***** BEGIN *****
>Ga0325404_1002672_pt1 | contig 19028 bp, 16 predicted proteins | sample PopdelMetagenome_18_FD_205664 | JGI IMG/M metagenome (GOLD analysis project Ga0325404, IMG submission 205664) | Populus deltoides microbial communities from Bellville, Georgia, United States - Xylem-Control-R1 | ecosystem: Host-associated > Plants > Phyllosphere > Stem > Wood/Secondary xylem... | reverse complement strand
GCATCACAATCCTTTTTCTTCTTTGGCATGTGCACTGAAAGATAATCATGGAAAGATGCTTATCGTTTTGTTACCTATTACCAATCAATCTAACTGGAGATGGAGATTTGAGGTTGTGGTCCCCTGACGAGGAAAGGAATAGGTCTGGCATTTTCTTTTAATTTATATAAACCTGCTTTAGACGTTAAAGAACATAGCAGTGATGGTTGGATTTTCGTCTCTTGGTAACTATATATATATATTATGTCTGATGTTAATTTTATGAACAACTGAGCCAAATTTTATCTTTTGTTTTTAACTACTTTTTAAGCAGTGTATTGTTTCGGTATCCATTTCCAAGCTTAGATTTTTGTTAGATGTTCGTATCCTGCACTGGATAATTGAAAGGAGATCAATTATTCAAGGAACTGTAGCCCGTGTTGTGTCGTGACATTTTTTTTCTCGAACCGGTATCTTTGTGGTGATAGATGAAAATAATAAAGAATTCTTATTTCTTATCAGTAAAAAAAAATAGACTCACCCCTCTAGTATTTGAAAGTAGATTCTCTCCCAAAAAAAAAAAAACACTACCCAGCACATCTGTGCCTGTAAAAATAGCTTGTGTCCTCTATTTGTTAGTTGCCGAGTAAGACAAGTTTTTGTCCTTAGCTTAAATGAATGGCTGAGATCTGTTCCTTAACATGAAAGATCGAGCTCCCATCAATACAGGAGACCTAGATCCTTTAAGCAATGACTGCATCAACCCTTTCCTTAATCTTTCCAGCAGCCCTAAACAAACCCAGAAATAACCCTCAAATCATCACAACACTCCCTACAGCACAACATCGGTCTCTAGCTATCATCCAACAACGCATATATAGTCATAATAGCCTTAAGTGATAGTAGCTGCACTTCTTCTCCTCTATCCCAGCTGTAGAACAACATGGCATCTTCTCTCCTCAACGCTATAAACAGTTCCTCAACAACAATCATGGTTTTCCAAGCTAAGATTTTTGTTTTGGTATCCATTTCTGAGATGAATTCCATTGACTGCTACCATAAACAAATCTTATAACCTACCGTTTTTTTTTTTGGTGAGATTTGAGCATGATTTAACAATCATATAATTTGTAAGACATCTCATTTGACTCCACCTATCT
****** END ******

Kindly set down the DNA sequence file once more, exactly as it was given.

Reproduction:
>Ga0325404_1002672_pt1 | contig 19028 bp, 16 predicted proteins | sample PopdelMetagenome_18_FD_205664 | JGI IMG/M metagenome (GOLD analysis project Ga0325404, IMG submission 205664) | Populus deltoides microbial communities from Bellville, Georgia, United States - Xylem-Control-R1 | ecosystem: Host-associated > Plants > Phyllosphere > Stem > Wood/Secondary xylem... | reverse complement strand
GCATCACAATCCTTTTTCTTCTTTGGCATGTGCACTGAAAGATAATCATGGAAAGATGCTTATCGTTTTGTTACCTATTACCAATCAATCTAACTGGAGATGGAGATTTGAGGTTGTGGTCCCCTGACGAGGAAAGGAATAGGTCTGGCATTTTCTTTTAATTTATATAAACCTGCTTTAGACGTTAAAGAACATAGCAGTGATGGTTGGATTTTCGTCTCTTGGTAACTATATATATATATTATGTCTGATGTTAATTTTATGAACAACTGAGCCAAATTTTATCTTTTGTTTTTAACTACTTTTTAAGCAGTGTATTGTTTCGGTATCCATTTCCAAGCTTAGATTTTTGTTAGATGTTCGTATCCTGCACTGGATAATTGAAAGGAGATCAATTATTCAAGGAACTGTAGCCCGTGTTGTGTCGTGACATTTTTTTTCTCGAACCGGTATCTTTGTGGTGATAGATGAAAATAATAAAGAATTCTTATTTCTTATCAGTAAAAAAAAATAGACTCACCCCTCTAGTATTTGAAAGTAGATTCTCTCCCAAAAAAAAAAAAACACTACCCAGCACATCTGTGCCTGTAAAAATAGCTTGTGTCCTCTATTTGTTAGTTGCCGAGTAAGACAAGTTTTTGTCCTTAGCTTAAATGAATGGCTGAGATCTGTTCCTTAACATGAAAGATCGAGCTCCCATCAATACAGGAGACCTAGATCCTTTAAGCAATGACTGCATCAACCCTTTCCTTAATCTTTCCAGCAGCCCTAAACAAACCCAGAAATAACCCTCAAATCATCACAACACTCCCTACAGCACAACATCGGTCTCTAGCTATCATCCAACAACGCATATATAGTCATAATAGCCTTAAGTGATAGTAGCTGCACTTCTTCTCCTCTATCCCAGCTGTAGAACAACATGGCATCTTCTCTCCTCAACGCTATAAACAGTTCCTCAACAACAATCATGGTTTTCCAAGCTAAGATTTTTGTTTTGGTATCCATTTCTGAGATGAATTCCATTGACTGCTACCATAAACAAATCTTATAACCTACCGTTTTTTTTTTTGGTGAGATTTGAGCATGATTTAACAATCATATAATTTGTAAGACATCTCATTTGACTCCACCTATCT